We need to use the time wisely until we refresh the blog or while we wait for the next Amazon/Deliveroo/Ocado delivery. Until that other highlight of the day, with that man knocking at the door, unable to commit to social distancing, this pesky man standing too close, getting too close, parcel in hand, not clocking the danger he’s putting us in. This man in a van all day, delivering that bottle of extra virgin olive oil or 12 of craft beers or a book by some minor author (purchased from an indie bookshop, OK), or a Lebanese meal delivered straight from the café Jeremy Corbyn patronises in Finsbury Park, wearing gloves and a face mask — the delivery guy, not Jezza.
Luckily not everyone is on a stand still. Luckily not everyone owns their time. Luckily for us and luckily for them, as they don’t need to worry about using their time wisely on top of trying to stay alive.
“Today, we’re excited to announce that you can now enjoy Online Experiences. Try something new together with small groups from around the world. Join tango classes, tarot card readings, farm visits, and more.”
— AirBnB Experiences
It is as if time had stopped but it hasn’t.
It is as if money-making had stopped but it hasn’t stopped either. Unable to trade with space and things you can actually touch the salespeople adapt and offer remote experiences, immaterial commodities. The losers (some of the losers): WeWork et al, AirBnB super hosts, anyone who’s income until three weeks ago was guaranteed by the fictitiously bulletproof business of hogging space. The winners of this round: the Wizards of Experience. That is anyone with something to offer for money, and a good internet connection. From The Production of Space to The Practice of Everyday Life, the Market welcomes everyone.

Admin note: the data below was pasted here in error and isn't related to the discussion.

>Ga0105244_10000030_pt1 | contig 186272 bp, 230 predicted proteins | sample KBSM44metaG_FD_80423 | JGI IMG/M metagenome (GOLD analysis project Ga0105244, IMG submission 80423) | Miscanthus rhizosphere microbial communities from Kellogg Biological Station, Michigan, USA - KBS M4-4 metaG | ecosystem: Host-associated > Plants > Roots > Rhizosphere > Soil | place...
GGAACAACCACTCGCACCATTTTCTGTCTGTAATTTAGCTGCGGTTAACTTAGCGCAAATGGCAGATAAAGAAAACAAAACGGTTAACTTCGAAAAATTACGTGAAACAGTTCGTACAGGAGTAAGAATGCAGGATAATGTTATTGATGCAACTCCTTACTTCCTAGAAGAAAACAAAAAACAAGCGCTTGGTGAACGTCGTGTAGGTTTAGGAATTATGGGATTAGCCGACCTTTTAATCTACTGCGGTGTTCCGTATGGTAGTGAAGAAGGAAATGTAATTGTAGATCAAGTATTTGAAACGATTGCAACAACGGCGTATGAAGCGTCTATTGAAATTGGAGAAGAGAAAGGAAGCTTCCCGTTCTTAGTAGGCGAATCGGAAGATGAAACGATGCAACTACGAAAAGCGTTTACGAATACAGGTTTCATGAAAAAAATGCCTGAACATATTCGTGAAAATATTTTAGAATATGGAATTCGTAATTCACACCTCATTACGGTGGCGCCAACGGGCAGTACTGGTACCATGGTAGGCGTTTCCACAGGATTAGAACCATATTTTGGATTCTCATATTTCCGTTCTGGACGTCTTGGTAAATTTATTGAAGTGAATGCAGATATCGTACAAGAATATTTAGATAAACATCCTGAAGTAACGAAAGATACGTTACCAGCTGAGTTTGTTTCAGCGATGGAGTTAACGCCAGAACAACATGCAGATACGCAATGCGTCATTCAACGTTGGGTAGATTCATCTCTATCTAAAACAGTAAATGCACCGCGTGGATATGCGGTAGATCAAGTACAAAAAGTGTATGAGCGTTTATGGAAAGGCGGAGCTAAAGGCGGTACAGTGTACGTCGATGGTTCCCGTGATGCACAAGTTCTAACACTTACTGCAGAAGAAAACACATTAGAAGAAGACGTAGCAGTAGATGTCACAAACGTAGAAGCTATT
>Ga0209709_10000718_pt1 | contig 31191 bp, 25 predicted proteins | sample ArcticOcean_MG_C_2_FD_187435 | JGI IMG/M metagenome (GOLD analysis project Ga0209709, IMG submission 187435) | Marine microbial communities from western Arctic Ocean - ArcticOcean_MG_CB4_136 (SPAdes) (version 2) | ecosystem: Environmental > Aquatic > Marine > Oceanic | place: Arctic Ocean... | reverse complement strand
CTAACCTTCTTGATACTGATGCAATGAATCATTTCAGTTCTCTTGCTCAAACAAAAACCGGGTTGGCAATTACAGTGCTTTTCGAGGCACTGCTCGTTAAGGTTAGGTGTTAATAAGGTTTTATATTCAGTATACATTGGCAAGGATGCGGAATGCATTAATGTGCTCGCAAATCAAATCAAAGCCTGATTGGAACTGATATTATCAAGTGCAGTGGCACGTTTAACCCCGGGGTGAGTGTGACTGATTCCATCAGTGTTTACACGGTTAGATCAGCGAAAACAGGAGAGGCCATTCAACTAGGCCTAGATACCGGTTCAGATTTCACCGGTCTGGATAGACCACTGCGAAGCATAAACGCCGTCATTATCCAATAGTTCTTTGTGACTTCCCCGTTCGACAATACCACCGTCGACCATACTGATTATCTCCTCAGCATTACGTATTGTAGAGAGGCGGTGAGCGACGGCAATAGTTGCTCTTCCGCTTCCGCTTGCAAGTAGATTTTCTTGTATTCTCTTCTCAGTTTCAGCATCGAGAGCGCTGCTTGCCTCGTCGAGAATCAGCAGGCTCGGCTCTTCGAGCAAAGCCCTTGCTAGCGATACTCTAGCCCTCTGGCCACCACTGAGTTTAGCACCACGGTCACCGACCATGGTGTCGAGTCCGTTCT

Take your experience. Experience as time tamed, reframed, made useful, paid for (as anything with any use). Experience still as time owned, as your private property. It has taken just a couple of weeks for the shift to be finalised. And perhaps it has only taken that time because it was already in the making. The social media industry was there, making sure our irl experiences were quantified, qualified, commodified, streamlined, uploaded, and validated. The channels were there; the behaviours were being learned. Now everything — everything that matters — will happen online.
At least until we go back to normal — that happy ending. #WhenThisIsAllOver, in Twitter parlance. When this is all over, and it will, we shall trade experiences, those things we learned about ourselves during the lockdown. We shall exchange them as business cards, or postcards we brought from a long journey to the faraway land of Ourselves. So make sure you do have those experiences, should you find yourself with no souvenirs #WhenThisIsAllOver. Stop wasting your time and go do something useful. Until the time to refresh the COVID-19 live blog comes again. Eight hundred sixty one deaths reported today, and none of them is you. Does it feel normal yet?
Fernando Sdrigotti is a London-based Argentine writer and cultural critic. He is the founding editor of the journal Minor Literature[s]. His latest book is Jolts, a collection of short stories published by Influx Press.